It must be noted, by way of criticism, that Fisk does a poor job of explaining what he thinks the United States should have done after September 11th. He discusses civilian casualties caused by errant bombs and intentional attacks on innocents with the same level of moral outrage, which I find inexcusable. He implies that he believes at least part of the absurd conspiracy theories surrounding the September 11th attacks. He expresses hatred and contempt for arms manufacturers that blatantly ignores the need for nations to defend themselves and fails to address the potential consequences for innocent civilians if adequate defense measures are unavailable. One particular example of this latter point is the way he explicitly lays the blame for all people killed by Kalashnikovs at the feet of the creator of the assault rifle, Mikhail Kalashnikov. His sense of anger is completely unmitigated by the fact (which Fisk relates almost as an aside as part of Kalashnikov’s story) that the idea for the rifle arose out of the terrible losses suffered by Soviet troops following the Nazi invasion of the USSR in 1941 and a desire to design a cheaply produced, easily operated weapon that the Russian troops could use to defeat the Nazi menace.

Despite the fact that Fisk’s own pacifist and anti-Western sentiments irritated me at times, the book nonetheless holds a wealth of information and forces the reader to confront the ongoing violence and slaughter that is seemingly endemic to large quarters of the Muslim world as well as the causes of this violence. To blame religion or culture would be to ignore dozens of other factors that have come together to create a “perfect storm” of conflict. As the details emerge regarding the actions of leaders, resistance groups, foreign governments and belief systems (political as well as religious), it becomes clear how daunting the problems facing the modern world really are.

Furthermore, by taking the stance that he does and eloquently arguing it, Fisk forces the reader to question preconceived notions about events and issues that make the news every day. The reader acquires a fresh perspective and will find his views changed, even if this change is a finely nuanced one.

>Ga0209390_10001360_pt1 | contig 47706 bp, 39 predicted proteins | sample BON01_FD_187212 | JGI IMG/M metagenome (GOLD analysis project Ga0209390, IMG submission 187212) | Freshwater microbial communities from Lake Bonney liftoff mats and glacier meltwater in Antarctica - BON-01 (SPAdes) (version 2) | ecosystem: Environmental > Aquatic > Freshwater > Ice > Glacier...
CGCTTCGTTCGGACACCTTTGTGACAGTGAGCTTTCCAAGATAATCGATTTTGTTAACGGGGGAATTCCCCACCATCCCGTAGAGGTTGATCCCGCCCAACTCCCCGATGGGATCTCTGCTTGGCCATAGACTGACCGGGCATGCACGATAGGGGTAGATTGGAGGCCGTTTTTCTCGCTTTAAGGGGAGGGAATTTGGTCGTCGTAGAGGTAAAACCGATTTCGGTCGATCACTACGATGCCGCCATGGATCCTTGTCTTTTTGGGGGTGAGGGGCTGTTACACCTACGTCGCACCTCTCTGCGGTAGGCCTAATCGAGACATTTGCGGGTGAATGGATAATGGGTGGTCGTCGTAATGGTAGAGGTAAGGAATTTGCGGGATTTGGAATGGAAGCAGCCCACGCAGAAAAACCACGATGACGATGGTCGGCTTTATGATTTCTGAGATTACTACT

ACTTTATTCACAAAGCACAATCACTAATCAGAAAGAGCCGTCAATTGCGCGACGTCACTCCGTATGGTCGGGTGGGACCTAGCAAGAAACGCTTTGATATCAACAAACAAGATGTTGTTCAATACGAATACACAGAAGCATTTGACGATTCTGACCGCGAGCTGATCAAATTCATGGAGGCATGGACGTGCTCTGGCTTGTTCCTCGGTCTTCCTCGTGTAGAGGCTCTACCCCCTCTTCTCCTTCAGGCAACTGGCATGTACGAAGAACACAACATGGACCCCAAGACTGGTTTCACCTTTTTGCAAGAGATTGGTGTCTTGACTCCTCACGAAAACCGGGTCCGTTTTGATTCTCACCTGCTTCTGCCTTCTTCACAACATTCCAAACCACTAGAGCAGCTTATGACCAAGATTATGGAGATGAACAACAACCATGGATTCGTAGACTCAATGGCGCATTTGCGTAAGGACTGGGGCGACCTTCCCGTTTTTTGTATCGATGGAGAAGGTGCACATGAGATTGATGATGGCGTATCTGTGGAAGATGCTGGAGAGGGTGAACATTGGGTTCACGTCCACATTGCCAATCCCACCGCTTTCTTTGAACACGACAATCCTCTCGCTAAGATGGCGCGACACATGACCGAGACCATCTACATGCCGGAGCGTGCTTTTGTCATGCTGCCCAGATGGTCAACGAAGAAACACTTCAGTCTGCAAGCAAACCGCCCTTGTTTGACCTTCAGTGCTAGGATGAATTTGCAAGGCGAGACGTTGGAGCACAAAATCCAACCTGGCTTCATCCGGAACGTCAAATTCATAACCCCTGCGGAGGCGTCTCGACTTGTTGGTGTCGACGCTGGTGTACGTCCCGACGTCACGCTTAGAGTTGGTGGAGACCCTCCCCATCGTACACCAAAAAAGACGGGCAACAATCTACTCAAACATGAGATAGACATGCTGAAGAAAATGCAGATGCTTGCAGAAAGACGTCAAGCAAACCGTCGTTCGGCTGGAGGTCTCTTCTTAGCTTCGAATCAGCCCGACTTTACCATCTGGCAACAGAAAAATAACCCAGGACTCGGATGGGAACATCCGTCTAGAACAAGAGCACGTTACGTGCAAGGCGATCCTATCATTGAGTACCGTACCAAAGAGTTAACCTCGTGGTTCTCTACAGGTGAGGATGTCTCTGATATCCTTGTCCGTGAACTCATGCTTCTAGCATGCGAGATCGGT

Ultimately, anyone who reads The Great War from Civilisation from start to finish will find that his or her views on the Middle East have changed in some way. The change may or may not be one that Fisk hoped to achieve, but one thing is certain: the reader is armed with new information that is very useful to forming cogent and well-reasoned opinions about the “War on Terror”.
You can also write that as "Stalin" *MySmiley*
This message last edited by Rebekah on 01/09/2009 at 12:14:02 AM
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Review: Robert Fisk's The Great War for Civilisation - 31/08/2009 06:37:15 PM 5084 Views
I can easily answer the first two hesitations... - 31/08/2009 06:50:20 PM 1487 Views
This does look like an interesting book. - 31/08/2009 06:55:09 PM 1424 Views
Thanks for the review - 31/08/2009 08:01:55 PM 1424 Views
I really need to read it. Thanks for the review. *NM* - 31/08/2009 09:31:37 PM 758 Views
I've started reading it. - 02/09/2009 05:34:12 PM 1379 Views
Thank you for the recommendation. - 31/08/2009 10:15:51 PM 1400 Views
What sort of time frame does he cover? - 01/09/2009 01:29:50 AM 1448 Views
It isn't a history book. - 01/09/2009 03:10:23 PM 1362 Views
It is an excellent book - 01/09/2009 12:18:51 PM 1325 Views
Care to recommend one or two to me? - 01/09/2009 03:11:27 PM 1345 Views
These are the main ones - 01/09/2009 03:40:35 PM 1353 Views
Hmmm - 01/09/2009 04:49:26 PM 1418 Views
Well - 01/09/2009 09:18:55 PM 1557 Views
Sounds like something I should probably read. *NM* - 02/09/2009 01:00:05 AM 694 Views